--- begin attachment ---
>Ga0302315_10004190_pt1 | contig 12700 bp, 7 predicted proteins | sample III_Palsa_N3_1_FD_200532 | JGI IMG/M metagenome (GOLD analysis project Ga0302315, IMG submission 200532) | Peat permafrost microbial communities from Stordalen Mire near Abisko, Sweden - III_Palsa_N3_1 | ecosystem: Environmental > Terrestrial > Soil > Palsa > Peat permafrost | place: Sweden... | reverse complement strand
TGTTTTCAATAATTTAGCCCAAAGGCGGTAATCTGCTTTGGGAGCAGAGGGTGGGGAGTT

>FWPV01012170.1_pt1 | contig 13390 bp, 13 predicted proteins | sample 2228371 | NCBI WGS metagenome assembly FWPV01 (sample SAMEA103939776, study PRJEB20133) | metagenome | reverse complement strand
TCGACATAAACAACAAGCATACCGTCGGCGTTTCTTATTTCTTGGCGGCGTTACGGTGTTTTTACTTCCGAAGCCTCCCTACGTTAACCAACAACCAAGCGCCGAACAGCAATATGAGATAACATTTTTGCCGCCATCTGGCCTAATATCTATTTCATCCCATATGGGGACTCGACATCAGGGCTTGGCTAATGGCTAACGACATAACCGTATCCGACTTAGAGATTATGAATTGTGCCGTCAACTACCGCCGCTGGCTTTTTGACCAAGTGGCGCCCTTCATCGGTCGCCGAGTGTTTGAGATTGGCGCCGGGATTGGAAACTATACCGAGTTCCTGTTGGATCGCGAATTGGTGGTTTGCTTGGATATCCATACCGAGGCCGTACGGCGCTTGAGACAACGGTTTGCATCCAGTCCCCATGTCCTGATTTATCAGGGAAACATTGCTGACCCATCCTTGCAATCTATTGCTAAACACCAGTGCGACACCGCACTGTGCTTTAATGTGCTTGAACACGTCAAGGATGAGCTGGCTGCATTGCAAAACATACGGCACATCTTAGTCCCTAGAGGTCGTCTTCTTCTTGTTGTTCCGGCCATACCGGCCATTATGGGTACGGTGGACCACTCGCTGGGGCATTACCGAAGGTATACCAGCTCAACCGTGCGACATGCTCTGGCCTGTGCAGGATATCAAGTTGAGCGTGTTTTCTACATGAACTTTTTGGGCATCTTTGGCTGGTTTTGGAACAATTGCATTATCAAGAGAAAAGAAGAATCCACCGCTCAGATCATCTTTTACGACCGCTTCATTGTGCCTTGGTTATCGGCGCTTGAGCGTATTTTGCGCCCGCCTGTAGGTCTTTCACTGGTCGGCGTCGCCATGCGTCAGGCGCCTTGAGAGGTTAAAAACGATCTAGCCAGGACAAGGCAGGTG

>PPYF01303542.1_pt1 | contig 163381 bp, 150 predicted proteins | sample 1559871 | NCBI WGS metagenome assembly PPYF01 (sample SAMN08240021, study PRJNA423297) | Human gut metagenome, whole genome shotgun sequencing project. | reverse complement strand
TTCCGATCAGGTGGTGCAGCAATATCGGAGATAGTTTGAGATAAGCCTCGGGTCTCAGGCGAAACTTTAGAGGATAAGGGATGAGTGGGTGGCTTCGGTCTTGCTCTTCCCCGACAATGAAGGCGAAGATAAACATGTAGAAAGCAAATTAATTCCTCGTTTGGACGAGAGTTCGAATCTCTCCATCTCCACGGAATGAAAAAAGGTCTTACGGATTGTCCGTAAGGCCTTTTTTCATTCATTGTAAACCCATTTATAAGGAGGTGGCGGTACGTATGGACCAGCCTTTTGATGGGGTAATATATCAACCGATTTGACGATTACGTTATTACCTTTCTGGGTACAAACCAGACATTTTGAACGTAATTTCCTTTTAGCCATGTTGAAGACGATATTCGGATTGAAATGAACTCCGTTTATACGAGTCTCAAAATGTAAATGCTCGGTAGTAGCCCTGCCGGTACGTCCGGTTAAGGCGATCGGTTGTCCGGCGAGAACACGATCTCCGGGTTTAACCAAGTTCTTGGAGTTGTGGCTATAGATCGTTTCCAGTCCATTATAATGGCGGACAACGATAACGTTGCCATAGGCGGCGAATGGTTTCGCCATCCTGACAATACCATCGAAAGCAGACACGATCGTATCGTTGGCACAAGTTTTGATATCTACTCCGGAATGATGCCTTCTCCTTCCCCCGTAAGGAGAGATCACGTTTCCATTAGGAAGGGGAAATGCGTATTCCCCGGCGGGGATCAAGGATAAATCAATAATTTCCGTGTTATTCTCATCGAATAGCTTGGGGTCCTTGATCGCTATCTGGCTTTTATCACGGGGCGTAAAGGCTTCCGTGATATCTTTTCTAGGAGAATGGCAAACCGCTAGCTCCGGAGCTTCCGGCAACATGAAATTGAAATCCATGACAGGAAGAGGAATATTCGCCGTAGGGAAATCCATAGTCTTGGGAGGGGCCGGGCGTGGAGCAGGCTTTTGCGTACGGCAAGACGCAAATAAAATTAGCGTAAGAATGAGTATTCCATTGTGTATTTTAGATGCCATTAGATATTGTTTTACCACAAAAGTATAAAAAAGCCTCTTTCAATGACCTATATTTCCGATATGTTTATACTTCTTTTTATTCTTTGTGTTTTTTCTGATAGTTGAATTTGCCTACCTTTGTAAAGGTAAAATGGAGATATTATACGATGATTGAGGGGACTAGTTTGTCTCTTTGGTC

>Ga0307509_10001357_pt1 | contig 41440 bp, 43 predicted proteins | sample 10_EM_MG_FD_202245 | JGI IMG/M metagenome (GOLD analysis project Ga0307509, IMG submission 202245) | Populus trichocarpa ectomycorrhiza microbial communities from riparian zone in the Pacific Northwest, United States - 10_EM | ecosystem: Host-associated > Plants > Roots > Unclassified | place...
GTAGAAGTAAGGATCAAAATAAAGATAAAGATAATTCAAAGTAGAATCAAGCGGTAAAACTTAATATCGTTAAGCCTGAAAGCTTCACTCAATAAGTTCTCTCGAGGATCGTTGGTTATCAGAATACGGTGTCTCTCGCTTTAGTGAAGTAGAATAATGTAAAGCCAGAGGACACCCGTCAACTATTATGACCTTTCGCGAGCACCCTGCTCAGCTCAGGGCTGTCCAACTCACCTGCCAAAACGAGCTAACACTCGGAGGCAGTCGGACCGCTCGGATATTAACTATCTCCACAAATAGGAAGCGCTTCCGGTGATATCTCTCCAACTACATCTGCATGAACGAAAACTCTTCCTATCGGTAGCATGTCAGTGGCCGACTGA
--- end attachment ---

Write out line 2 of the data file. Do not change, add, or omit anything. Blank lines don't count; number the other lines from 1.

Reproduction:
TGTTTTCAATAATTTAGCCCAAAGGCGGTAATCTGCTTTGGGAGCAGAGGGTGGGGAGTT